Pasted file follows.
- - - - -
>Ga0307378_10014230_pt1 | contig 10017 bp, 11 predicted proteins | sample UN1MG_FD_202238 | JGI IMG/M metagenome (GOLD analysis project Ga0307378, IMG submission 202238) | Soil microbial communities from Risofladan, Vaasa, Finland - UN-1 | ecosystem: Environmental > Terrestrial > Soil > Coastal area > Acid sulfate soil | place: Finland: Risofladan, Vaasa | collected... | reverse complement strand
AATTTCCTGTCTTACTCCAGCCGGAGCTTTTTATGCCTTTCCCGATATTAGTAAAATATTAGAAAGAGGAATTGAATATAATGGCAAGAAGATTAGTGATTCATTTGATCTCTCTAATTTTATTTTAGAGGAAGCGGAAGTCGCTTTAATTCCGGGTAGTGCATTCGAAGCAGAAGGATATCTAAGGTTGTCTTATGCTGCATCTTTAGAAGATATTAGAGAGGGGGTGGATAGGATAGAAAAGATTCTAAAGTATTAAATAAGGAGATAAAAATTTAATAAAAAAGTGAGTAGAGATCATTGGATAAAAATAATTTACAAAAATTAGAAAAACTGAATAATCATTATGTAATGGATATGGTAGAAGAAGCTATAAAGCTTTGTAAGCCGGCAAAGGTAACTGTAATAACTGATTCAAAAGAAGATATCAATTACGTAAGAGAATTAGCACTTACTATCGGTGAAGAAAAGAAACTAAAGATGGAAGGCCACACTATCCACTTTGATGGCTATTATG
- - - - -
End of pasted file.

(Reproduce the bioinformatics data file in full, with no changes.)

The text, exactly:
>Ga0307378_10014230_pt1 | contig 10017 bp, 11 predicted proteins | sample UN1MG_FD_202238 | JGI IMG/M metagenome (GOLD analysis project Ga0307378, IMG submission 202238) | Soil microbial communities from Risofladan, Vaasa, Finland - UN-1 | ecosystem: Environmental > Terrestrial > Soil > Coastal area > Acid sulfate soil | place: Finland: Risofladan, Vaasa | collected... | reverse complement strand
AATTTCCTGTCTTACTCCAGCCGGAGCTTTTTATGCCTTTCCCGATATTAGTAAAATATTAGAAAGAGGAATTGAATATAATGGCAAGAAGATTAGTGATTCATTTGATCTCTCTAATTTTATTTTAGAGGAAGCGGAAGTCGCTTTAATTCCGGGTAGTGCATTCGAAGCAGAAGGATATCTAAGGTTGTCTTATGCTGCATCTTTAGAAGATATTAGAGAGGGGGTGGATAGGATAGAAAAGATTCTAAAGTATTAAATAAGGAGATAAAAATTTAATAAAAAAGTGAGTAGAGATCATTGGATAAAAATAATTTACAAAAATTAGAAAAACTGAATAATCATTATGTAATGGATATGGTAGAAGAAGCTATAAAGCTTTGTAAGCCGGCAAAGGTAACTGTAATAACTGATTCAAAAGAAGATATCAATTACGTAAGAGAATTAGCACTTACTATCGGTGAAGAAAAGAAACTAAAGATGGAAGGCCACACTATCCACTTTGATGGCTATTATG